NASA has released a timelapse video showing a year in the life of our planet.
The video's made up of more than 3000 images taken by the EPIC camera on board the satellite DSCOVER, parked in space between the Earth and the sun.
From 1.6 million kilometres away, the Earth's weather patterns are clearly visible. DSCOVER belongs to the United States' National Oceanic and Atmospheric Administration, and is designed to monitor Earth's climate and weather patterns.
It was the brainchild of former presidential candidate and climate activist Al Gore, and launched in February last year nearly two decades after he proposed it.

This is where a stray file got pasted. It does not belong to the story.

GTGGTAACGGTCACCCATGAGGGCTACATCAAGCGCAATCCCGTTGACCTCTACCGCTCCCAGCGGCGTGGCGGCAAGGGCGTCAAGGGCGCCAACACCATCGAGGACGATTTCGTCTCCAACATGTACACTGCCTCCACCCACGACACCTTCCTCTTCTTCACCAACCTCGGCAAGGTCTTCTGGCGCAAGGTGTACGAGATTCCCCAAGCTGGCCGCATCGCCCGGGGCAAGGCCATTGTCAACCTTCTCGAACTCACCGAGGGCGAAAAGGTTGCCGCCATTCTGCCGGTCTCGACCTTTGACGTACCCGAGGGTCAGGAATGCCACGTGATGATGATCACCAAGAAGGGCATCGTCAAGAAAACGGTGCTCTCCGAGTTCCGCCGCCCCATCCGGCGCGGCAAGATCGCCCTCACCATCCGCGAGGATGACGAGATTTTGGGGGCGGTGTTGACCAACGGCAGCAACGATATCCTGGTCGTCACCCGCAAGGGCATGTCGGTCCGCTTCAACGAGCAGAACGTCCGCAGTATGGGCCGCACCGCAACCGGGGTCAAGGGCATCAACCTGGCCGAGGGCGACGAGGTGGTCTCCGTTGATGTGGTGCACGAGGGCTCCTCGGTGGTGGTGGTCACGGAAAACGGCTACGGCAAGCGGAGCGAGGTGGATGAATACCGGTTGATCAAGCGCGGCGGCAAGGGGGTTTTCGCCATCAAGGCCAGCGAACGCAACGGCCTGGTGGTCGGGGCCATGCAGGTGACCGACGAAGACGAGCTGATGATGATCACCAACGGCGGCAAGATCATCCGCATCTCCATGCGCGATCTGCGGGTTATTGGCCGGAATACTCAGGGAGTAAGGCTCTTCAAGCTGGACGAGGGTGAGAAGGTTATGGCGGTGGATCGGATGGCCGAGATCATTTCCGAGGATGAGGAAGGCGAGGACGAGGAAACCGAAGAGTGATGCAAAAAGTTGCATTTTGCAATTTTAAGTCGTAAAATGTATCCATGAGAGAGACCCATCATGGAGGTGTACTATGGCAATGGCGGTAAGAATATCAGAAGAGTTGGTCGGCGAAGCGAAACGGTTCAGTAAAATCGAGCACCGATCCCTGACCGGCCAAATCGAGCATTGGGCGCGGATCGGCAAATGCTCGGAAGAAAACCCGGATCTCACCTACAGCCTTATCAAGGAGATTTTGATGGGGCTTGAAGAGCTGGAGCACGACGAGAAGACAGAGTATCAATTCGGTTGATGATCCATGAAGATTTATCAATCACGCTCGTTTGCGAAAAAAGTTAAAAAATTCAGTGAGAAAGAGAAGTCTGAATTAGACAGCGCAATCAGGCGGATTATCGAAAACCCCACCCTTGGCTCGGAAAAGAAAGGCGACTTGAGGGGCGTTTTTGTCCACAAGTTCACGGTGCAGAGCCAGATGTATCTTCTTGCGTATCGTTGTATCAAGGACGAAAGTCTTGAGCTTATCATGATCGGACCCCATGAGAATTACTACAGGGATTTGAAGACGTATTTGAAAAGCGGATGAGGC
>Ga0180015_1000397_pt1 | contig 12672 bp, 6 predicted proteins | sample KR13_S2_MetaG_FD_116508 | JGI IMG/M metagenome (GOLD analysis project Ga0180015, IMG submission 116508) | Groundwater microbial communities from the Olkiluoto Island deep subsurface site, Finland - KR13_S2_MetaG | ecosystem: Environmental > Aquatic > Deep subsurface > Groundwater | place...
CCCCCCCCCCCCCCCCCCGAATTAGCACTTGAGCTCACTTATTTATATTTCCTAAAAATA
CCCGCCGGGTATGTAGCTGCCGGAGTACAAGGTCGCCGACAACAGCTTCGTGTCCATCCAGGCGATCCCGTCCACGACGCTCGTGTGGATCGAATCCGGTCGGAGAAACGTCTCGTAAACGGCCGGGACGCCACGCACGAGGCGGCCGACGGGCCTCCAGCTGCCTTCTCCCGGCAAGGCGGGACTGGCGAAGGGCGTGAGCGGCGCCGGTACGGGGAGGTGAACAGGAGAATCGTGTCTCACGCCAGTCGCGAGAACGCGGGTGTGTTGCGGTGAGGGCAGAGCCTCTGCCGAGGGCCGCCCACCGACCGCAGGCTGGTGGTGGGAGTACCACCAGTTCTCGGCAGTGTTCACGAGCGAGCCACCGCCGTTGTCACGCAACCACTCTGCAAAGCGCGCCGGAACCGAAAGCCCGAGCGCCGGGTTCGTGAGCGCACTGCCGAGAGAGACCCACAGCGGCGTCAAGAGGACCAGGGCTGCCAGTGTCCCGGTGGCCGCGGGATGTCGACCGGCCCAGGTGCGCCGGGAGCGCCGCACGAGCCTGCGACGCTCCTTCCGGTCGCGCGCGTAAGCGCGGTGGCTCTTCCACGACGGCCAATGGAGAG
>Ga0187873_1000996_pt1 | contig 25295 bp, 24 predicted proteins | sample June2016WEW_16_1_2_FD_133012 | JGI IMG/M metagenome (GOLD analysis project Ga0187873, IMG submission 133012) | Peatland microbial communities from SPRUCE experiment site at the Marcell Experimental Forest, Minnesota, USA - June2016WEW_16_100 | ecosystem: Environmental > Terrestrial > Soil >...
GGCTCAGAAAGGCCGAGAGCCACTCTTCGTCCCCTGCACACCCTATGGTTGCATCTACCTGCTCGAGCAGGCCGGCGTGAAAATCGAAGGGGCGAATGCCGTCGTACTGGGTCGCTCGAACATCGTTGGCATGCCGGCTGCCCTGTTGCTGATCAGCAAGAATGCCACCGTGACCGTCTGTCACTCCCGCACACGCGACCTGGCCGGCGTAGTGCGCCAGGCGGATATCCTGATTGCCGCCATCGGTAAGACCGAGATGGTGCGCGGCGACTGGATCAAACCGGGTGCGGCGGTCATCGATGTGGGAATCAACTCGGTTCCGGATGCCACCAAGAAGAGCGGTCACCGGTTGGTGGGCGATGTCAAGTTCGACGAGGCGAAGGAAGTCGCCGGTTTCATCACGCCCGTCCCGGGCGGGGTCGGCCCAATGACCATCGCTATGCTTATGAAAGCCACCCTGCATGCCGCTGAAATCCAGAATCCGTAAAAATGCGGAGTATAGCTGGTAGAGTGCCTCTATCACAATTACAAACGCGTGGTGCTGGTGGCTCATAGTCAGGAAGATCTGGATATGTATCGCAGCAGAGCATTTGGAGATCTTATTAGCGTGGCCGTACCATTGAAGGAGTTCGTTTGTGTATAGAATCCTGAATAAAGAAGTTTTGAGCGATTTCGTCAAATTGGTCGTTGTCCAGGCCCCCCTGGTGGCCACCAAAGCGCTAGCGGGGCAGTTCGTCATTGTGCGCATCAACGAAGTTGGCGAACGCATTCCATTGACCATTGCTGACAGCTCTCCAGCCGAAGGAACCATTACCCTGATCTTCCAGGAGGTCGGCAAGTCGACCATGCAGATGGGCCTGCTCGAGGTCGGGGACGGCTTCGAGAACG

The timelapse begins in July last year. In March, you can clearly see the shadow of the moon cross the globe during a solar eclipse.
The satellite sits at what's known as a lagrange point - a spot in space where the gravity between two large bodies cancels each other out, in this case the sun and Earth. It's a little more complicated than that, but it means it's able to maintain a relative position in regards to Earth and the sun, orbiting with us but appearing to stay in the same place.
EPIC records on 10 different wavelengths, and three of them - red, green and blue - are combined to make the true colour images used in the timelapse.